Have you wondered what the tent-like structures pitched in the wooded area behind the Wytham Chalet are? Well, these are malaise traps, which capture low-flying insects as well as climbing ground-dwelling species, and funnel them into the chamber at the top of the trap. They are part of the Global Malaise Trap Project that has been set up by the Centre for Biodiversity Genomics in Canada to monitor terrestrial arthropods (invertebrates such as insects and spiders) at research sites across the world.
The project aims to identify the different species at each of these recording sites, using DNA sequencing technology to ‘barcode’ each individual species captured to build up a picture of global invertebrate populations. The data will form a reference database which will help us to fill in the knowledge gap regarding our understanding of the diversity of invertebrate species that currently exists.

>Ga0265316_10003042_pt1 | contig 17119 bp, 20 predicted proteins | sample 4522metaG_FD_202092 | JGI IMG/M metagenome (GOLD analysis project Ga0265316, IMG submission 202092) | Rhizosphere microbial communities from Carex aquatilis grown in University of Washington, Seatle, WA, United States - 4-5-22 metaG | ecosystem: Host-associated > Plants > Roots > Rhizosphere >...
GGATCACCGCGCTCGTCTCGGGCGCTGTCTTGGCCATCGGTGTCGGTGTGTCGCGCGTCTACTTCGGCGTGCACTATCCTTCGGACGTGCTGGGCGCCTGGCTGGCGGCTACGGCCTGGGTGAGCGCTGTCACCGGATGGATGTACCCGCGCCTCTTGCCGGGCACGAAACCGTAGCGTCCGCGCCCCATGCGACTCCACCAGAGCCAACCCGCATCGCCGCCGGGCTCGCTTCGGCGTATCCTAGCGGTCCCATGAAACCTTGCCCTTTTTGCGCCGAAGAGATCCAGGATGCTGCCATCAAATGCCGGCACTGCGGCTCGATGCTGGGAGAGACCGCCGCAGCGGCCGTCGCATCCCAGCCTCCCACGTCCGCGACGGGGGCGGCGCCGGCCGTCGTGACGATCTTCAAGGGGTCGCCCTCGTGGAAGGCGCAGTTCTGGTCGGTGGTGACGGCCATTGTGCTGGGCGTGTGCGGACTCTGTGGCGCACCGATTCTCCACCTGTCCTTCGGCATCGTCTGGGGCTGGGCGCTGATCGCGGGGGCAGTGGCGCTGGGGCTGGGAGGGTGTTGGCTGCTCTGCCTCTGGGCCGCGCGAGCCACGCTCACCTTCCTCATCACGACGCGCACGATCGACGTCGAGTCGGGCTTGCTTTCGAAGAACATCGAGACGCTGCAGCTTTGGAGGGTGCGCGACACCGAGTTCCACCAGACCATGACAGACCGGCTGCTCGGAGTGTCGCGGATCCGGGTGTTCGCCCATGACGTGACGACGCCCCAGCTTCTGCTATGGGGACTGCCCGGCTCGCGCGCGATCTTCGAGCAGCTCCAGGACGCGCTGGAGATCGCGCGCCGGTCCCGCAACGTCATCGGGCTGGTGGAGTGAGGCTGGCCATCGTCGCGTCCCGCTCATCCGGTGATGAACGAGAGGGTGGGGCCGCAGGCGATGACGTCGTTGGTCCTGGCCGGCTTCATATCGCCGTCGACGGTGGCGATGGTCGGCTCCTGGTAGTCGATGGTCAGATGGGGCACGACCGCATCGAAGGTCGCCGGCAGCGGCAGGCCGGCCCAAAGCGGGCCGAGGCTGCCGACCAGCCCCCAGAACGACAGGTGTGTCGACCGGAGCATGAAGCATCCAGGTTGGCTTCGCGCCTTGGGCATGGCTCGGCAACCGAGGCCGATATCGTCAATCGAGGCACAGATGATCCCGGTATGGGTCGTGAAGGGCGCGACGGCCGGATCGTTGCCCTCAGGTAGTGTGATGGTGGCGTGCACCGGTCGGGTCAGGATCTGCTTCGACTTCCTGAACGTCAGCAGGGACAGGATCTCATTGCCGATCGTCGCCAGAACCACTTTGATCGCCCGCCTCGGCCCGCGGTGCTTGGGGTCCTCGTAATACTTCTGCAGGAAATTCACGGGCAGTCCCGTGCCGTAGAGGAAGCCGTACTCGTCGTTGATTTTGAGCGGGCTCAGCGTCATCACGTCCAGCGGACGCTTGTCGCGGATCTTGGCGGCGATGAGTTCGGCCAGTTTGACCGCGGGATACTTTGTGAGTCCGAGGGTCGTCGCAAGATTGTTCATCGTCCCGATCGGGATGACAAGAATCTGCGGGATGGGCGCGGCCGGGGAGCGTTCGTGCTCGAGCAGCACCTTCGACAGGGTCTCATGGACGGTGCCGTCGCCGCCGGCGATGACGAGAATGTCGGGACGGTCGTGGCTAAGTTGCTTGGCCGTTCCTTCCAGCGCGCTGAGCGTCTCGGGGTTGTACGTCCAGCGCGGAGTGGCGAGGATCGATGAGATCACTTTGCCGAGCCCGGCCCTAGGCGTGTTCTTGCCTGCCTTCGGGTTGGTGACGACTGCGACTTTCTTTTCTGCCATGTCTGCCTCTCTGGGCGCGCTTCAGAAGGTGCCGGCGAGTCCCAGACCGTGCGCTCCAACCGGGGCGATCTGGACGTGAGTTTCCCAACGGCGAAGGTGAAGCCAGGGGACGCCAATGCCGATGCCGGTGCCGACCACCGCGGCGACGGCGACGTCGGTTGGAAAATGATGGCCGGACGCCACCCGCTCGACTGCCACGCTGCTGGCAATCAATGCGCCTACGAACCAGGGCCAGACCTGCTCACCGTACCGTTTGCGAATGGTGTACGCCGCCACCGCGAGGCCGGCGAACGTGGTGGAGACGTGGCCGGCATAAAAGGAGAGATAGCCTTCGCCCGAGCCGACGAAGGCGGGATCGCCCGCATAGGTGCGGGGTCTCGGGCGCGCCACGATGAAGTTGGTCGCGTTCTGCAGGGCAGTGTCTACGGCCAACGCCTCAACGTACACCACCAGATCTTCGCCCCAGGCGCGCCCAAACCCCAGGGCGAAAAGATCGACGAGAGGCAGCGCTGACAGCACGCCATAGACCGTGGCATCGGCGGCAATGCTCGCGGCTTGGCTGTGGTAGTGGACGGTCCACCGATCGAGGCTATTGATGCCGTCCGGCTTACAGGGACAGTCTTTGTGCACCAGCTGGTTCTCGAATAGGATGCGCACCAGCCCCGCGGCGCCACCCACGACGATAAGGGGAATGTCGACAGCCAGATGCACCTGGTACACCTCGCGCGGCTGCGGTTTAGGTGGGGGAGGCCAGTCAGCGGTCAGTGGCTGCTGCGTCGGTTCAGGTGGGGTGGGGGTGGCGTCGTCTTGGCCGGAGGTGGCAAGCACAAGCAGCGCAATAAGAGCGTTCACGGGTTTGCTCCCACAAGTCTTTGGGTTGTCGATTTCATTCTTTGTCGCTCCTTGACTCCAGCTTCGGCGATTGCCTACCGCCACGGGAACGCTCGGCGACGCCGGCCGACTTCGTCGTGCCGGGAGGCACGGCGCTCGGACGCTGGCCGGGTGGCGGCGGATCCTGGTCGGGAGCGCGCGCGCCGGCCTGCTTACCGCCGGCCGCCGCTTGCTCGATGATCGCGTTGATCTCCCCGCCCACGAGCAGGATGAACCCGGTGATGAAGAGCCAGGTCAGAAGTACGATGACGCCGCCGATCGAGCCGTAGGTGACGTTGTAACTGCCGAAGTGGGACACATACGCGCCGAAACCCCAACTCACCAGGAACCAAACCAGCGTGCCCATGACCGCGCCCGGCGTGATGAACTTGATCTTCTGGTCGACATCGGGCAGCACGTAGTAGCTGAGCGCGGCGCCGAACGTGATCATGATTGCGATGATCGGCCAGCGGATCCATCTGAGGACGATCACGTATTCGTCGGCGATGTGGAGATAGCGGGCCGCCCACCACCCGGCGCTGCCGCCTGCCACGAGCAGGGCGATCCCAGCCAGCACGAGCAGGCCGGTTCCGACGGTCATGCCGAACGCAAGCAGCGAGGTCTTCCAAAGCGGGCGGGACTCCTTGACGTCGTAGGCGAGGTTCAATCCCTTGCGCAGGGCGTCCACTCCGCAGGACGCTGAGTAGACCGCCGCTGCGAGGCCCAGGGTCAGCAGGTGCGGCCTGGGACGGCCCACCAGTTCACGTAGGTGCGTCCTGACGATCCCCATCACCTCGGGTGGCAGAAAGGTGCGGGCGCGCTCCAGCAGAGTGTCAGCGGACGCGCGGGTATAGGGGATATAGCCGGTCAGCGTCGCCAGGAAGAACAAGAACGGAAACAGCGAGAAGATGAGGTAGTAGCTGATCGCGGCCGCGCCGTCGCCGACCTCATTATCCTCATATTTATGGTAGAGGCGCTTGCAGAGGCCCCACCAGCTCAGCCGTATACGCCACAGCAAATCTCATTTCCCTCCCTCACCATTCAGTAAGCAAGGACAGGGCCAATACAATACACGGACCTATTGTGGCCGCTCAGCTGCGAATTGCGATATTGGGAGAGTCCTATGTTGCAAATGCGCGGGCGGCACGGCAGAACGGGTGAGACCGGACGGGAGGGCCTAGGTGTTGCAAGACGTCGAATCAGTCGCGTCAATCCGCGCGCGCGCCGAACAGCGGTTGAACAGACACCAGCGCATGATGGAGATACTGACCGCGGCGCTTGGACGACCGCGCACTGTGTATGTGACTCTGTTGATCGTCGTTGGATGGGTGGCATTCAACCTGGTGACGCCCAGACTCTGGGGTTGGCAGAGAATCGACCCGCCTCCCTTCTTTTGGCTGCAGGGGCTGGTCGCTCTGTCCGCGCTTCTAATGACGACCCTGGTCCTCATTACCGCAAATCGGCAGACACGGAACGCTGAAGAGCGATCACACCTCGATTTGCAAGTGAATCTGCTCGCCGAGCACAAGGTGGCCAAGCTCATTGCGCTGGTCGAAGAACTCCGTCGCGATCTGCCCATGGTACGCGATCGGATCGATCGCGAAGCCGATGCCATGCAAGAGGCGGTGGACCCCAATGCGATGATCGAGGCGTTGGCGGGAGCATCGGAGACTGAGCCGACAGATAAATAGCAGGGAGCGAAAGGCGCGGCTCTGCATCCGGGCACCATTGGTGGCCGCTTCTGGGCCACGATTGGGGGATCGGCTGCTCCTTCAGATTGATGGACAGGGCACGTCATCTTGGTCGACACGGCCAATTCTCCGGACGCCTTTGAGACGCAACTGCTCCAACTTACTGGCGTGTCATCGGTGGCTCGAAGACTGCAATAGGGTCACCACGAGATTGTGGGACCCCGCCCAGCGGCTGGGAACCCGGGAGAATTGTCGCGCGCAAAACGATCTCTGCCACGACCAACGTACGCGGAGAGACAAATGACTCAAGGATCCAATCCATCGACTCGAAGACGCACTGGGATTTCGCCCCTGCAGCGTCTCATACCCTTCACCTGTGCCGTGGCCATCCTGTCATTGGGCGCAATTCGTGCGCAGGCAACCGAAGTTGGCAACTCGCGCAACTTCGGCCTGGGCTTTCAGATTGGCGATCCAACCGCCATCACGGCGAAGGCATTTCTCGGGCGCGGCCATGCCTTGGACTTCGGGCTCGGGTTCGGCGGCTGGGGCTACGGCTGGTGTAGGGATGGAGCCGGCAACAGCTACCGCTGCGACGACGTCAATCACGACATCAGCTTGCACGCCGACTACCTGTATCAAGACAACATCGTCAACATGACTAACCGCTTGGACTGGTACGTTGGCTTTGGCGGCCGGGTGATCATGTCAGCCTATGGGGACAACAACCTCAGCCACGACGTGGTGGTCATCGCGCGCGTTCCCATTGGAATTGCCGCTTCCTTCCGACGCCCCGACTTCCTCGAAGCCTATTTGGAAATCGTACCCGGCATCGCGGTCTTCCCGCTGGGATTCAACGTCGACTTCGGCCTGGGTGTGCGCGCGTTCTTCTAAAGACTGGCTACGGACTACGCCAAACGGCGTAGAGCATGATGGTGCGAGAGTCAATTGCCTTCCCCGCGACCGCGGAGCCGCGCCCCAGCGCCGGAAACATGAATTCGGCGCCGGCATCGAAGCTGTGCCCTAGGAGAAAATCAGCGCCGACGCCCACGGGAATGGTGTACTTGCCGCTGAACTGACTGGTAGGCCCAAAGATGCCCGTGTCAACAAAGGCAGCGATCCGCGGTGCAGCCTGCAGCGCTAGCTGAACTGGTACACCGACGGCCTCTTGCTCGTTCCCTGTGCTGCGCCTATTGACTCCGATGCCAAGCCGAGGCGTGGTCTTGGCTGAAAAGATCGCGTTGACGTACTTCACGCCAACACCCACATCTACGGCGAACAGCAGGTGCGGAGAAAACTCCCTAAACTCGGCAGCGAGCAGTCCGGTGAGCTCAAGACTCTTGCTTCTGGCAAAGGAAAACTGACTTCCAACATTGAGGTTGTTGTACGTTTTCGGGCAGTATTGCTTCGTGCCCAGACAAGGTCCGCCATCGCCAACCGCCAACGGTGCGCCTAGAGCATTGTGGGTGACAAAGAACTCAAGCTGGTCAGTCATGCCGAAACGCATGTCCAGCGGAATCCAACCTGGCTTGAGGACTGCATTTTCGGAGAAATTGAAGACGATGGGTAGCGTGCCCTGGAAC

The planet is facing catastrophic species decline across all ecosystems and habitats, and our attention is often focussed on the loss of charismatic vertebrate species. However, we are becoming increasingly aware of the ‘quiet extinction’ of invertebrate species globally. There is a concern many invertebrate species will become extinct without us even being aware of their existence.
With invertebrate species playing a crucial role in ecosystem functioning (for example, as food for birds and animals, as well as acting as pollinators and nutrient-cyclers) it is vital that we are able to carefully monitor any changes to invertebrate diversity and species composition which may disrupt the fine balance of global ecosystems with unknown downstream consequences.
Another local site is at Long Mead ancient floodplain meadow in Eynsham. It will be interesting to see the difference in species composition of invertebrates collected at the rare floodplain meadow habitat location and those collected a couple of miles away in the ancient woodland of Wytham Woods.
It is hoped that the participation of each Global Malaise Trap monitoring unit will help to build the jigsaw of our understanding of invertebrate diversity and species composition worldwide, at a time when it is facing great change.